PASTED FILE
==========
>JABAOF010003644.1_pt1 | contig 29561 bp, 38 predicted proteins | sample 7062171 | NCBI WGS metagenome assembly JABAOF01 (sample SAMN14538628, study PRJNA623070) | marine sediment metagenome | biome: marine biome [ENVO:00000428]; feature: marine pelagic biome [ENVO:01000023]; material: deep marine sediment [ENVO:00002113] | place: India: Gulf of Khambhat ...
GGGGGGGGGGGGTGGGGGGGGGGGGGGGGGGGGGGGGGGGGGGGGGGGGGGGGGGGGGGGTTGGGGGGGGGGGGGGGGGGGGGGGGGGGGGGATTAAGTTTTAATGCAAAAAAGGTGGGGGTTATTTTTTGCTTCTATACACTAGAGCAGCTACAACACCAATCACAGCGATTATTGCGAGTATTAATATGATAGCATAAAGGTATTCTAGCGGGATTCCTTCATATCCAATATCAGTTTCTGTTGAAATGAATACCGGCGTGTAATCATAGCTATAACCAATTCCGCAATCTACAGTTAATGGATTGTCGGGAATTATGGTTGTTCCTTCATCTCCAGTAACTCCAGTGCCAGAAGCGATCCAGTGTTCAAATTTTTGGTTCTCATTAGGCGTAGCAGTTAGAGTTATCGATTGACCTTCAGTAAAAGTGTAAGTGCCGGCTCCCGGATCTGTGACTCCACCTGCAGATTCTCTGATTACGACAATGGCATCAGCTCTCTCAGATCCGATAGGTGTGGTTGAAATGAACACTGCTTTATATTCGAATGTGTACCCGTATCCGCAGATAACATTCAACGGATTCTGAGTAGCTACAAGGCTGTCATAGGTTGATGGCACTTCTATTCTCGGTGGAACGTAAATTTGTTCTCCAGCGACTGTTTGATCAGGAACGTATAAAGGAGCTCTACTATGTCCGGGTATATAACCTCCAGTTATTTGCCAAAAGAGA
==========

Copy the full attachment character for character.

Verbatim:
>JABAOF010003644.1_pt1 | contig 29561 bp, 38 predicted proteins | sample 7062171 | NCBI WGS metagenome assembly JABAOF01 (sample SAMN14538628, study PRJNA623070) | marine sediment metagenome | biome: marine biome [ENVO:00000428]; feature: marine pelagic biome [ENVO:01000023]; material: deep marine sediment [ENVO:00002113] | place: India: Gulf of Khambhat ...
GGGGGGGGGGGGTGGGGGGGGGGGGGGGGGGGGGGGGGGGGGGGGGGGGGGGGGGGGGGGTTGGGGGGGGGGGGGGGGGGGGGGGGGGGGGGATTAAGTTTTAATGCAAAAAAGGTGGGGGTTATTTTTTGCTTCTATACACTAGAGCAGCTACAACACCAATCACAGCGATTATTGCGAGTATTAATATGATAGCATAAAGGTATTCTAGCGGGATTCCTTCATATCCAATATCAGTTTCTGTTGAAATGAATACCGGCGTGTAATCATAGCTATAACCAATTCCGCAATCTACAGTTAATGGATTGTCGGGAATTATGGTTGTTCCTTCATCTCCAGTAACTCCAGTGCCAGAAGCGATCCAGTGTTCAAATTTTTGGTTCTCATTAGGCGTAGCAGTTAGAGTTATCGATTGACCTTCAGTAAAAGTGTAAGTGCCGGCTCCCGGATCTGTGACTCCACCTGCAGATTCTCTGATTACGACAATGGCATCAGCTCTCTCAGATCCGATAGGTGTGGTTGAAATGAACACTGCTTTATATTCGAATGTGTACCCGTATCCGCAGATAACATTCAACGGATTCTGAGTAGCTACAAGGCTGTCATAGGTTGATGGCACTTCTATTCTCGGTGGAACGTAAATTTGTTCTCCAGCGACTGTTTGATCAGGAACGTATAAAGGAGCTCTACTATGTCCGGGTATATAACCTCCAGTTATTTGCCAAAAGAGA